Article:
I don’t know if there’s necessarily any specific grammar rules that I find difficult, but in general I find that I have a difficult time separating my everyday voice and my literary voice. That is to say, I come from a place where we have a lot slang and a very, shall we say…improper dialect. We do things like pluralize things that make no sense being pluralized (“I likes my coffee”) and purposely mispronounce words for no particular reason (“She’s my cousint” instead of “cousin”). While a lot of those little bits of local flavor are easy to dissect and remove from my vocabulary when I’m writing, some things tend to sneak in and are only noticed when my beta readers (who aren’t necessarily from around here) contact me to ask what on Earth a certain word or line is supposed to mean.

Jay Dee Archer

I was an English teacher for eleven years up until about a year ago. English grammar was my life. I taught it. I thought about it. I read about it. I had to know everything. What I thought I had difficulty with was conditionals, especially explaining them. But I found that I enjoyed them. I enjoyed teaching passive versus active. I was also always good at spelling, but there was one word that always gave me trouble no matter how many times I reminded myself of the spelling, and that’s embarass. Or is that embarrass? I’m so embarrassed!

How about you?

Is there an aspect of English grammar that you find difficult? Let us know in the comments section below.

Star Trek S1E11 – The Menagerie: Part 1

This is the most unusual episode I’ve done. There was an issue in the production schedule, and they had to figure out a way to fill out a couple weeks. So, they brought back the episode “The Cage” and did it as a couple clips episodes! Of course, there’s new footage, but much of it is from the original pilot. Not only am I reviewing this episode, but also the pilot. Well, at least half of it. This is a two-parter!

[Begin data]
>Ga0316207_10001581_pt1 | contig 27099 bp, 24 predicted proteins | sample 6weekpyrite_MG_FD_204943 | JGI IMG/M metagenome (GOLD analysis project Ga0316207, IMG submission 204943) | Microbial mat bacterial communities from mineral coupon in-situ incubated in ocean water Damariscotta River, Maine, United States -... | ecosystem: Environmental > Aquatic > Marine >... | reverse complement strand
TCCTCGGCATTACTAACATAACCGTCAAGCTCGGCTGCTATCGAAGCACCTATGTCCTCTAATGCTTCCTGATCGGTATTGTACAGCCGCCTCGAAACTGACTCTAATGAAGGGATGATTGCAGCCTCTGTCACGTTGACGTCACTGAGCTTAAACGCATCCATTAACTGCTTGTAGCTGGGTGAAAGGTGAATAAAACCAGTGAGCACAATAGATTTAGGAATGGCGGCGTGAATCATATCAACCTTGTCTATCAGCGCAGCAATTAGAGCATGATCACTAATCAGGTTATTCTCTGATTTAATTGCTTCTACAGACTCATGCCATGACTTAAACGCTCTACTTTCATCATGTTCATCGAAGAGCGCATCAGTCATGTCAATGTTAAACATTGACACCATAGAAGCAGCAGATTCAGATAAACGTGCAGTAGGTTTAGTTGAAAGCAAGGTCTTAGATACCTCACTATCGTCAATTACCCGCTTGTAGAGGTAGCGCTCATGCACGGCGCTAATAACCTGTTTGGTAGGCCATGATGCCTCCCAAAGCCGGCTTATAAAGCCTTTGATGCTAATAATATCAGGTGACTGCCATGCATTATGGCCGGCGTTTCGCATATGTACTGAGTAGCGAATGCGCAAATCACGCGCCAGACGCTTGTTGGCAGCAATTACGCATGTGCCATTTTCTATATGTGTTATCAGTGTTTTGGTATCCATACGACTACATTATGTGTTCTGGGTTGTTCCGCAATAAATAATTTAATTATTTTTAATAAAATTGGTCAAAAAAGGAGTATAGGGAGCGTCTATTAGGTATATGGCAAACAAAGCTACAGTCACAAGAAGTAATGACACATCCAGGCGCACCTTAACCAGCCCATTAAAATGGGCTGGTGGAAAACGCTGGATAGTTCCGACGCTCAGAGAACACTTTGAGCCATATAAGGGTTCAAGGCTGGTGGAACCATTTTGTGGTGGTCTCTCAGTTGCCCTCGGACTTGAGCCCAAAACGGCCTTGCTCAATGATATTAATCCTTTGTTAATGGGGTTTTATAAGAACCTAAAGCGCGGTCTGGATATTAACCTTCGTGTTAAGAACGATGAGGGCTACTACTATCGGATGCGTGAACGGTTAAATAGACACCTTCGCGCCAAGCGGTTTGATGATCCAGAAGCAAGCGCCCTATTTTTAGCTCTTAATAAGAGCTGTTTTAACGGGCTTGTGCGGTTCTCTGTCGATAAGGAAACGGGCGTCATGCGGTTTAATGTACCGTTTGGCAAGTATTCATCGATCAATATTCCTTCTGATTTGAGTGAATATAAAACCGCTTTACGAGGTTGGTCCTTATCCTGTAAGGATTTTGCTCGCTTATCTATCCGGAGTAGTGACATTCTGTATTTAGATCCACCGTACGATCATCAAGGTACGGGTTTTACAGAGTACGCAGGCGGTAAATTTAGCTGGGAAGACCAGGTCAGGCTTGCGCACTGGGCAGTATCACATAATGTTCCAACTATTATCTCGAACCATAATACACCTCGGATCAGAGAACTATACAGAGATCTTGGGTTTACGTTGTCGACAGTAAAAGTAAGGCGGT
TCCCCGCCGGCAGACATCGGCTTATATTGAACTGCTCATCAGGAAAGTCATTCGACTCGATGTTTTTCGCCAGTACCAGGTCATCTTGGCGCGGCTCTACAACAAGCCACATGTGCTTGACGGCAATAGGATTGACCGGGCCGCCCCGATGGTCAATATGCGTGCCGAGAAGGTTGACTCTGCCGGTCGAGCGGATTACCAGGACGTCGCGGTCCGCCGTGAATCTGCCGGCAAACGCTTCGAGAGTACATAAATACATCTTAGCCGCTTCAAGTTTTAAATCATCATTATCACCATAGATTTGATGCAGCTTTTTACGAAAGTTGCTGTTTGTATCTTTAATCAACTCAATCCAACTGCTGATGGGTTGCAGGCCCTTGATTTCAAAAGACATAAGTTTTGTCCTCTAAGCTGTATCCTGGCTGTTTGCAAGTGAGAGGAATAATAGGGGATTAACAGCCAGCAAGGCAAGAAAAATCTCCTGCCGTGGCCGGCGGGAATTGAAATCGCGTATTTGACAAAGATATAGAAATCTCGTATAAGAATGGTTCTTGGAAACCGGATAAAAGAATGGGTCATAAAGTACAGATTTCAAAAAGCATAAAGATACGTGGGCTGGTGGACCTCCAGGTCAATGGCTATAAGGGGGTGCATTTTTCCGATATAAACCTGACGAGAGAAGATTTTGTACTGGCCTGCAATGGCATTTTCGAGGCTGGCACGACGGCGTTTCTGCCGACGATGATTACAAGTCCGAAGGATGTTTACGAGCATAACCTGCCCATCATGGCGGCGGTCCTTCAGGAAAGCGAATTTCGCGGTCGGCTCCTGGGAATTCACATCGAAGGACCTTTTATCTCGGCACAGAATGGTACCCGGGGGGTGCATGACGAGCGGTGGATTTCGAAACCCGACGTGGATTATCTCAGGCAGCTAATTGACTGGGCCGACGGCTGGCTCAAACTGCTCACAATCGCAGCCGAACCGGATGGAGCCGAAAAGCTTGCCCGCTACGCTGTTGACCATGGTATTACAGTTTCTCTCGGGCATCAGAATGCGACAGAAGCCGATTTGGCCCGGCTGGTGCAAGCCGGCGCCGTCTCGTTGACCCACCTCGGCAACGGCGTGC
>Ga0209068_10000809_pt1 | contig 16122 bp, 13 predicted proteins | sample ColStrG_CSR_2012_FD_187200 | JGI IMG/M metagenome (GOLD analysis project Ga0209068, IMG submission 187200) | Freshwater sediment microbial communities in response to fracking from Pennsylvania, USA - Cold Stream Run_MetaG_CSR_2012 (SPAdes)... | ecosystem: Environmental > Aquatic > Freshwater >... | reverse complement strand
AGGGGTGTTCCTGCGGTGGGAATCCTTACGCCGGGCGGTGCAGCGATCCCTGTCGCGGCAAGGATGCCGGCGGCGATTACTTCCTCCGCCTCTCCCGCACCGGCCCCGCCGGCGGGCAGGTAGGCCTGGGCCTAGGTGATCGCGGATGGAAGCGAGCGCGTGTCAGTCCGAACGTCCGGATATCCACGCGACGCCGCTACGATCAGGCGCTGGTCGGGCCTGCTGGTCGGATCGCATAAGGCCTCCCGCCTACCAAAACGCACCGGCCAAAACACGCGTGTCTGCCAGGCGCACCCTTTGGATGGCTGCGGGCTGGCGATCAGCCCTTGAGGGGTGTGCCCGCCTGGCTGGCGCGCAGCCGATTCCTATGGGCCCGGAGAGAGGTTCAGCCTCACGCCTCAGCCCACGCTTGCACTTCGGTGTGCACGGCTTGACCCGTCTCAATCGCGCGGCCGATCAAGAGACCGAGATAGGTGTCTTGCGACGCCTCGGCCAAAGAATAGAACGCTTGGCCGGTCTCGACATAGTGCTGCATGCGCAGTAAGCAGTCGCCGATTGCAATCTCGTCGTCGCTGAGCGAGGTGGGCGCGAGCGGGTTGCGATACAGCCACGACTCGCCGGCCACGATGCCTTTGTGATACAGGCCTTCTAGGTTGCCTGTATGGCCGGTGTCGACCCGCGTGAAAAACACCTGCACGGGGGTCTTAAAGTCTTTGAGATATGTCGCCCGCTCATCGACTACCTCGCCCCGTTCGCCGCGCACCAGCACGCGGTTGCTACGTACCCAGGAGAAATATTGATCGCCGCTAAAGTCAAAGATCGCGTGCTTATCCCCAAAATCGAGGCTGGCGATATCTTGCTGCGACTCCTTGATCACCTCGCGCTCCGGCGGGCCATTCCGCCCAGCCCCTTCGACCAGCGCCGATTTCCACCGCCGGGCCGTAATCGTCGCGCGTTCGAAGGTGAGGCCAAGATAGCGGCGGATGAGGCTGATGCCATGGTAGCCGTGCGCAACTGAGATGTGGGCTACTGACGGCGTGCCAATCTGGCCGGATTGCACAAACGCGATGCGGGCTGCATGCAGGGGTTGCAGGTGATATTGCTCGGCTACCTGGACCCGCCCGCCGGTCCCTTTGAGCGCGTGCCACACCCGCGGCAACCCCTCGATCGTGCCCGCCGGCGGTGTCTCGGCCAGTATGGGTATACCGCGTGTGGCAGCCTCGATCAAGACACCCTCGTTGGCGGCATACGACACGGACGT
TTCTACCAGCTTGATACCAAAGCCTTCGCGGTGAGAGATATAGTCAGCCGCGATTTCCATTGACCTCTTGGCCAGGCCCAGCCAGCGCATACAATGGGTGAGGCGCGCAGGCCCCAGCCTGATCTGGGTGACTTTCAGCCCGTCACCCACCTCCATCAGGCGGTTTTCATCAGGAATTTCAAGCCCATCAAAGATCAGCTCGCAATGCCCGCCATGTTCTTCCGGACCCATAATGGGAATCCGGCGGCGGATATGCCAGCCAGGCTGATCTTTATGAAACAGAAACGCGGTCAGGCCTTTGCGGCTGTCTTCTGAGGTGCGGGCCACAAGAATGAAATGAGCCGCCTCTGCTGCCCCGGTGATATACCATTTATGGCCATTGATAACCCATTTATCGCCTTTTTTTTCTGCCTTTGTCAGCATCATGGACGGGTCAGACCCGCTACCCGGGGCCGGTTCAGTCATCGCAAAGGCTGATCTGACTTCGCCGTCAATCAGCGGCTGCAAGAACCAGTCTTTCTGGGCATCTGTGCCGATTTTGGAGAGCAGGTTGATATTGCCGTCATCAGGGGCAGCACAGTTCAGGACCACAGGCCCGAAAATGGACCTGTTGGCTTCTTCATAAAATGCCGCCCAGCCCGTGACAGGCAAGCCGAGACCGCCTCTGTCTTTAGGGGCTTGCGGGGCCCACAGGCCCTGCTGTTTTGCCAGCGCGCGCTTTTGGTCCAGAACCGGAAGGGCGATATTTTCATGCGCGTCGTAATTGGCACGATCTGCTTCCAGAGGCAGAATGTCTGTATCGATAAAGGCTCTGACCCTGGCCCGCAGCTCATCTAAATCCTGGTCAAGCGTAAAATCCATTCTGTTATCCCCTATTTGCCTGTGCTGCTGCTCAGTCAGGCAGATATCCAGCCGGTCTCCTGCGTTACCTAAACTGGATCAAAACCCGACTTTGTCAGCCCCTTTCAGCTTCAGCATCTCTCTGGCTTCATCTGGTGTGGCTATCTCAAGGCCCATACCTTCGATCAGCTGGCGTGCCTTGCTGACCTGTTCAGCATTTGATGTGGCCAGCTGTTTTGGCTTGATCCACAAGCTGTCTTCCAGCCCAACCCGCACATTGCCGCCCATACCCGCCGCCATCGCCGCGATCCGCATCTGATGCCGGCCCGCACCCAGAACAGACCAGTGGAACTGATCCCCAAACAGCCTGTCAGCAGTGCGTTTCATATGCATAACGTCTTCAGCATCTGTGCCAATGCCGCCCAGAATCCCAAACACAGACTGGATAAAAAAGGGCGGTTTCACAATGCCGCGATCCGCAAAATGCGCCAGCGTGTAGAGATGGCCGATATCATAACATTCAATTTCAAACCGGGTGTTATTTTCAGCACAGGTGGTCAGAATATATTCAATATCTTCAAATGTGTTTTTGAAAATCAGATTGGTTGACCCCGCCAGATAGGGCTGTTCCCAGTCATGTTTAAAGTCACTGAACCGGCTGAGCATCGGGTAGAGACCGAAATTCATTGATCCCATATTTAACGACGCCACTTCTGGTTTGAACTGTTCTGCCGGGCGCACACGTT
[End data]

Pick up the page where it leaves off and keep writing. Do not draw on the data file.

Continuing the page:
Season 1, Episode 11: The Menagerie: Part 1

Original Air Date: November 17, 1966

Stardate 3012.4

Planet: Starbase 11 and Talos IV

Featured Alien: Talosians

Main Cast: Kirk, Spock, McCoy, Uhura, Scott

Main Guest Characters: Captain Christopher Pike (Jeffrey Hunter), Commodore Jose I. Mendez (Malachi Throne), Fleet Captain Pike (Sean Kenney), Lt. Piper (Julie Parrish), Lt. Hansen (Hagan Beggs), Number One (Majel Barrett), Dr. Philip Boyce (John Hoyt), Vina (Susan Oliver), The Keeper (Meg Wyllie)

Things I Noticed

First of all, this may be a minor thing, but I always imagined Starbases being in space. They go to Starbase 11, but it’s on a planet? Actually, I shouldn’t say a planet, because it appears it’s more likely a large moon orbiting a ringed planet. An M-class moon. This is also the first time that a Starbase is mentioned in Star Trek.

Captain Pike’s wheelchair is something I wouldn’t expect in the 22nd century. With the advances they’d have, there would be a more efficient way for him to communicate other than having the chair’s light flash once for yes and twice for no. Even early 21st century neural interface technology is more advanced.

Spock committing mutiny? Not expected from someone like him.

This is Malachi Throne’s first on-screen appearance in a Star Trek episode. He also appeared in The Next Generation. However, in the original pilot episode, he was the voice of The Keeper, though that had been replaced for this episode.

Spock creates a fake transmission from Starbase Operations. How he does it is by opening a front panel and manipulate something inside. I’d think there’d be an easier way to create a voice file. Later, he used colourful tapes with recorded messages.

McCoy says they can’t tap into the brain, but with current science, we can. We’ve advanced farther today than they imagined we could by the 22nd century back in the 1960s. But then, I said that about Pike’s chair.

Death penalty for approaching Talos IV? I find that hard to believe. Kind of odd that this is the only case for a death penalty, and I’d be more inclined to believe that the death penalty had been abolished at this time.